Risk-Aware Motion Planning in Partially Known Environments2021In: 2021 60th IEEE  conference on decision and control (CDC), Institute of Electrical and Electronics Engineers (IEEE) , 2021, p. 5220-5226Conference paper (Refereed)
    Abstract [en]

    Recent trends envisage robots being deployed in areas deemed dangerous to humans, such as buildings with gas and radiation leaks. In such situations, the model of the underlying hazardous process might be unknown to the agent a priori, giving rise to the problem of planning for safe behaviour in partially known environments. We employ Gaussian process regression to create a probabilistic model of the hazardous process from local noisy samples. The result of this regression is then used by a risk metric, such as the Conditional Value-at-Risk, to reason about the safety at a certain state. The outcome is a risk function that can be employed in optimal motion planning problems. We demonstrate the use of the proposed function in two approaches. First is a sampling-based motion planning algorithm with an event-based trigger for online replanning. Second is an adaptation to the incremental Gaussian Process motion planner (iGPMP2), allowing it to quickly react and adapt to the environment. Both algorithms are evaluated in representative simulation scenarios, where they demonstrate the ability of avoiding high-risk areas.

  • 44. Barekatain, Mohammadamin
    et al.
    Martí Rabadán, Miquel
    KTH, School of Computer Science and Communication (CSC). Polytechnic University of Catalonia, Barcelona.
    Shih, Hsueh-Fu
    Murray, Samuel
    KTH, School of Computer Science and Communication (CSC), Robotics, perception and learning, RPL.
    Nakayama, Kotaro
    Matsuo, Yutaka
    Prendinger, Helmut
    Okutama-Action: An Aerial View Video Dataset for Concurrent Human Action Detection2017In: 2017 IEEE Conference on Computer Vision and Pattern Recognition Workshops (CVPRW), Institute of Electrical and Electronics Engineers (IEEE) , 2017, p. 2153-2160Conference paper (Refereed)
    Abstract [en]

    Despite significant progress in the development of human action detection datasets and algorithms, no current dataset is representative of real-world aerial view scenarios. We present Okutama-Action, a new video dataset for aerial view concurrent human action detection. It consists of 43 minute-long fully-annotated sequences with 12 action classes. Okutama-Action features many challenges missing in current datasets, including dynamic transition of actions, significant changes in scale and aspect ratio, abrupt camera movement, as well as multi-labeled actors. As a result, our dataset is more challenging than existing ones, and will help push the field forward to enable real-world applications.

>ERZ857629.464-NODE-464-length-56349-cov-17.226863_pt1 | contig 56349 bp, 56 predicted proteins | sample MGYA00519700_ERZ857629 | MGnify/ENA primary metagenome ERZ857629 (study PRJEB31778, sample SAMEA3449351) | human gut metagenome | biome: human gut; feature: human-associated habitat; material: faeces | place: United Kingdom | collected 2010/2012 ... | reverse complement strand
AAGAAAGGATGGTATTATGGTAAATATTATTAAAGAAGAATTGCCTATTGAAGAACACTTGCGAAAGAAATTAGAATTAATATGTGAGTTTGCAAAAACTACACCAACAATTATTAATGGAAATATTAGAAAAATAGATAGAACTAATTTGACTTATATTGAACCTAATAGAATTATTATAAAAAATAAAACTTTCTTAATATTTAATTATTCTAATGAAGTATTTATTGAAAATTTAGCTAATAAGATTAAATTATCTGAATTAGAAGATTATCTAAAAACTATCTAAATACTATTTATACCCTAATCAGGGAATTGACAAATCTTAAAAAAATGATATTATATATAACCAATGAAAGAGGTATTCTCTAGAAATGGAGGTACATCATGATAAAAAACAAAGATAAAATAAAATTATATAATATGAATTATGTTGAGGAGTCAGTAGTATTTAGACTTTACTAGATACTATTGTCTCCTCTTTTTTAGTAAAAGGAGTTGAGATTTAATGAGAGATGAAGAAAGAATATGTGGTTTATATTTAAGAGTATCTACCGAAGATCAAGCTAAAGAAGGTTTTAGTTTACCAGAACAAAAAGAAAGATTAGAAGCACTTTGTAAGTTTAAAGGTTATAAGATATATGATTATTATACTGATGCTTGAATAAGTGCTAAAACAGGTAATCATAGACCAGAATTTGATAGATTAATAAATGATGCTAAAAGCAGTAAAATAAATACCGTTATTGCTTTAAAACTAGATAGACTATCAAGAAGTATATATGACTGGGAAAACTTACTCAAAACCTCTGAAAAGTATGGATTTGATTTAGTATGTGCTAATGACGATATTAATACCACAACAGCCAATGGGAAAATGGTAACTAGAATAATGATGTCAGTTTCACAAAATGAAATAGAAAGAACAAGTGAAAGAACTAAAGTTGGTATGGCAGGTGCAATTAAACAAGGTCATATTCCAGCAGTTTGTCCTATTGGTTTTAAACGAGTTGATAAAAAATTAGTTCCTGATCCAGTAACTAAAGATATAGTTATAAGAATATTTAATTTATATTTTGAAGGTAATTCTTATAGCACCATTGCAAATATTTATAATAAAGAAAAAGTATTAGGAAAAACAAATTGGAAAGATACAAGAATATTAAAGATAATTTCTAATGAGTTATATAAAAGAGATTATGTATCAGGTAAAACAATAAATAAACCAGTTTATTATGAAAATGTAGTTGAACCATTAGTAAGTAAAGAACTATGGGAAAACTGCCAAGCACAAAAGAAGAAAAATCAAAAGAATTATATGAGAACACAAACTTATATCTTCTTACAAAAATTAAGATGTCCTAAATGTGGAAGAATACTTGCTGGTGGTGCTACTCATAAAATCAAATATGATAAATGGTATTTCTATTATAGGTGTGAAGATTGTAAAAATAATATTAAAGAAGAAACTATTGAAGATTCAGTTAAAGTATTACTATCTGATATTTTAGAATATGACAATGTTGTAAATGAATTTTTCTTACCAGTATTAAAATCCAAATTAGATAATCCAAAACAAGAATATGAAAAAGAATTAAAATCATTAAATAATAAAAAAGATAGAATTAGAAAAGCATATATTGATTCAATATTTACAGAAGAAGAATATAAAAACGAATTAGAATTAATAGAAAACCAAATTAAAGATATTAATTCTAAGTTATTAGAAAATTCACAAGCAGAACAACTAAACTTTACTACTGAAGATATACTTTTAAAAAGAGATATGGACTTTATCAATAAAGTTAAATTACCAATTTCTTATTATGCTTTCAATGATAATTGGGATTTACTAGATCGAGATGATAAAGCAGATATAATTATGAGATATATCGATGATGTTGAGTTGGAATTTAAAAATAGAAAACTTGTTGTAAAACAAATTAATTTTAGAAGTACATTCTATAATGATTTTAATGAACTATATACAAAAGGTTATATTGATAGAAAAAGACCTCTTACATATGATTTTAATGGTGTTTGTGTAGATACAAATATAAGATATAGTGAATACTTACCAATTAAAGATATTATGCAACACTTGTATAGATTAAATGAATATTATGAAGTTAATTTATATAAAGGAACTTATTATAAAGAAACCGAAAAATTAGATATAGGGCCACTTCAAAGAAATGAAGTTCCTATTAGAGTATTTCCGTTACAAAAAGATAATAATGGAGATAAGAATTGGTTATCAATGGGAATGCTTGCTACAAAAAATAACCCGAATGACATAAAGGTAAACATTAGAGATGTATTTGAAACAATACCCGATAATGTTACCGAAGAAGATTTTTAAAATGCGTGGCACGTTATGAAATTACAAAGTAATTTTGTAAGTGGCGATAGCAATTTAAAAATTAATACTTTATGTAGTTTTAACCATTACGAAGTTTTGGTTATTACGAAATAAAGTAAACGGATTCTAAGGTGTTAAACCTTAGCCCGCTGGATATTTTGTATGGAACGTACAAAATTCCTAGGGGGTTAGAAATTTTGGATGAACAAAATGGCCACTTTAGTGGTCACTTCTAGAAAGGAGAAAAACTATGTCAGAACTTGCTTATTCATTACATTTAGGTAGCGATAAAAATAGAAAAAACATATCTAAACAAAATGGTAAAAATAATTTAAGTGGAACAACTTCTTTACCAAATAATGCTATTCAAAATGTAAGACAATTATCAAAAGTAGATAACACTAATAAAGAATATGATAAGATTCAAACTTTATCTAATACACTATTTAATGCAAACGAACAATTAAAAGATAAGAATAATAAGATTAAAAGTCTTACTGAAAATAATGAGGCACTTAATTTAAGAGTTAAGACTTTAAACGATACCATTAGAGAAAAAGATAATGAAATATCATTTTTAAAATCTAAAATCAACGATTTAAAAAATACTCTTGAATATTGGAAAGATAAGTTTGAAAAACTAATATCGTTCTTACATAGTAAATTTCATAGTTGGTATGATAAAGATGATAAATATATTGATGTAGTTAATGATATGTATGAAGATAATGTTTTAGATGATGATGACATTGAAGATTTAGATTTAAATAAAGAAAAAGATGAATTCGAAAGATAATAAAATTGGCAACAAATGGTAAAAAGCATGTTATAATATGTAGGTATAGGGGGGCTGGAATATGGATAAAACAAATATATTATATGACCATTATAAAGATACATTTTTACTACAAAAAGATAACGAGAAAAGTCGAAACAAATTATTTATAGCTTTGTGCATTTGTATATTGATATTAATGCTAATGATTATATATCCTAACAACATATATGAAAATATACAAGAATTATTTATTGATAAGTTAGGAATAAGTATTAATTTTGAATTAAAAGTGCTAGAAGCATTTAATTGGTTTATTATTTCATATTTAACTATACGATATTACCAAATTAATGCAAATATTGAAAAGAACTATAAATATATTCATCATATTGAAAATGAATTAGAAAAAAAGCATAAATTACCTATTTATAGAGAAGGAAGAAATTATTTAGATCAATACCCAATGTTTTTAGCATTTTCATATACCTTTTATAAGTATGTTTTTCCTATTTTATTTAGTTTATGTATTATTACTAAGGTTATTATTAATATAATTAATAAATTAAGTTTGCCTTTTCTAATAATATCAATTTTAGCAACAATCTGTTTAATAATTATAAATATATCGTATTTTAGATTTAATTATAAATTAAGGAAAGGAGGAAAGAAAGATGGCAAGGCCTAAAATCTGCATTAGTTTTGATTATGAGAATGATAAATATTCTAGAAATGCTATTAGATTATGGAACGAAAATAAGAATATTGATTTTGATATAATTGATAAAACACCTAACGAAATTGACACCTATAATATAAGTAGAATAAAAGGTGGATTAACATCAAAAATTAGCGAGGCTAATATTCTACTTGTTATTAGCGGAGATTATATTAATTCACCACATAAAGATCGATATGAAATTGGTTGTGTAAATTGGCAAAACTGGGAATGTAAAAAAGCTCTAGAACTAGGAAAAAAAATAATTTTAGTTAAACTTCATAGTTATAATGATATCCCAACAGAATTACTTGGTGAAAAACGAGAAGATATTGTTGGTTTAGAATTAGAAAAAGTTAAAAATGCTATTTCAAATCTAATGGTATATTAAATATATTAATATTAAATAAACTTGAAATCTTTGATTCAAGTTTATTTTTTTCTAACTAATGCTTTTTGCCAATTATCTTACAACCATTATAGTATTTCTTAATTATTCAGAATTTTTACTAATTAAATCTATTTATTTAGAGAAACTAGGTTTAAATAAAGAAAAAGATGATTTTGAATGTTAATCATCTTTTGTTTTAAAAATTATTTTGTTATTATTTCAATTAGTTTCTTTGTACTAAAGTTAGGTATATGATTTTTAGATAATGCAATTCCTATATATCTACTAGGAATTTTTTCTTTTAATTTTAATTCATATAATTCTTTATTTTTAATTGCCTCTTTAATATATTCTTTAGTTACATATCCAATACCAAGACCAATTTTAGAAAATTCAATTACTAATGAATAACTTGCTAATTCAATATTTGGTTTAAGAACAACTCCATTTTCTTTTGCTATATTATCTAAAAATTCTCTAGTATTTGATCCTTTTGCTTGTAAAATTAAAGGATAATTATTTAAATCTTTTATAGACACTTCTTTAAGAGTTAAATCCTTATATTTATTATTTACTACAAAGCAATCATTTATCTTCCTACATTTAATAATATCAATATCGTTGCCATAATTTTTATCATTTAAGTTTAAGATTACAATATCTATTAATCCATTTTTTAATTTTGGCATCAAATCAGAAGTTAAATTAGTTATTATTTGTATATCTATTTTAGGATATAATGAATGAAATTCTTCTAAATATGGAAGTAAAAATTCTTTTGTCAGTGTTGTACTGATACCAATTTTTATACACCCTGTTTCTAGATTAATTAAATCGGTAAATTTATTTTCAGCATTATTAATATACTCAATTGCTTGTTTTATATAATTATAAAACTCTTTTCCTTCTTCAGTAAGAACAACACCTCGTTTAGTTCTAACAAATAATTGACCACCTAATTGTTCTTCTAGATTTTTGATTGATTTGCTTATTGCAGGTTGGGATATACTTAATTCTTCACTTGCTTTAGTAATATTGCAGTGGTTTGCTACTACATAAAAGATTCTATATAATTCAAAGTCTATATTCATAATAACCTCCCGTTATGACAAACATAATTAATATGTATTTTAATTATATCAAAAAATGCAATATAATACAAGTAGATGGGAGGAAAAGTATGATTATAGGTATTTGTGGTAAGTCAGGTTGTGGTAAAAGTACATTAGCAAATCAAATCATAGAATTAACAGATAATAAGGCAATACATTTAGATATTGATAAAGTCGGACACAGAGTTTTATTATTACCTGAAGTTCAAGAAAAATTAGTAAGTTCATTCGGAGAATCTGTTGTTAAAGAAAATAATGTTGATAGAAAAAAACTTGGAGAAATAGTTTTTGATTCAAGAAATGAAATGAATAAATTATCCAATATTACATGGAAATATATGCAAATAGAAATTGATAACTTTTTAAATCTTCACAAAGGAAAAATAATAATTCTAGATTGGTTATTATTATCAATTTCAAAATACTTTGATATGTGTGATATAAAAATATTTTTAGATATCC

• 45. Baroffio, L.
    et al.
    Cesana, M.
    Redondi, A.
    Tagliasacchi, M.
    Ascenso, J.
    Monteiro, P.
    Eriksson, Emil
    KTH, School of Electrical Engineering (EES), Communication Networks.
    Dan, G.
    Fodor, Viktoria
    KTH, School of Electrical Engineering (EES), Communication Networks.
    GreenEyes: Networked energy-aware visual analysis2015In: 2015 IEEE International Conference on Multimedia and Expo Workshops, ICMEW 2015, IEEE conference proceedings, 2015Conference paper (Refereed)
    Abstract [en]

    The GreenEyes project aims at developing a comprehensive set of new methodologies, practical algorithms and protocols, to empower wireless sensor networks with vision capabilities. The key tenet of this research is that most visual analysis tasks can be carried out based on a succinct representation of the image, which entails both global and local features, while it disregards the underlying pixel-level representation. Specifically, GreenEyes will pursue the following goals: i) energy-constrained extraction of visual features; ii) rate-efficiency modelling and coding of visual feature; iii) networking streams of visual features. This will have a significant impact on several scenarios including, e.g., smart cities and environmental monitoring.

  • 46. Baudoin, Y.
    et al.
    Doroftei, D.
    De Cubber, G.
    Berrabah, S. A.
    Pinzon, C.
    Warlet, F.
    Gancet, J.
    Motard, E.
    Ilzkovitz, M.
    Nalpantidis, Lazaros
    Production and Management Engineering Dept., Democritus University of Thrace, Greece.
    Gasteratos, Antonios
    Production and Management Engineering Dept., Democritus University of Thrace, Greece.
    View-finder: Robotics assistance to fire-fighting services and crisis management2009In: Safety, Security & Rescue Robotics (SSRR), 2009 IEEE International Workshop on, 2009, p. 1-6Conference paper (Refereed)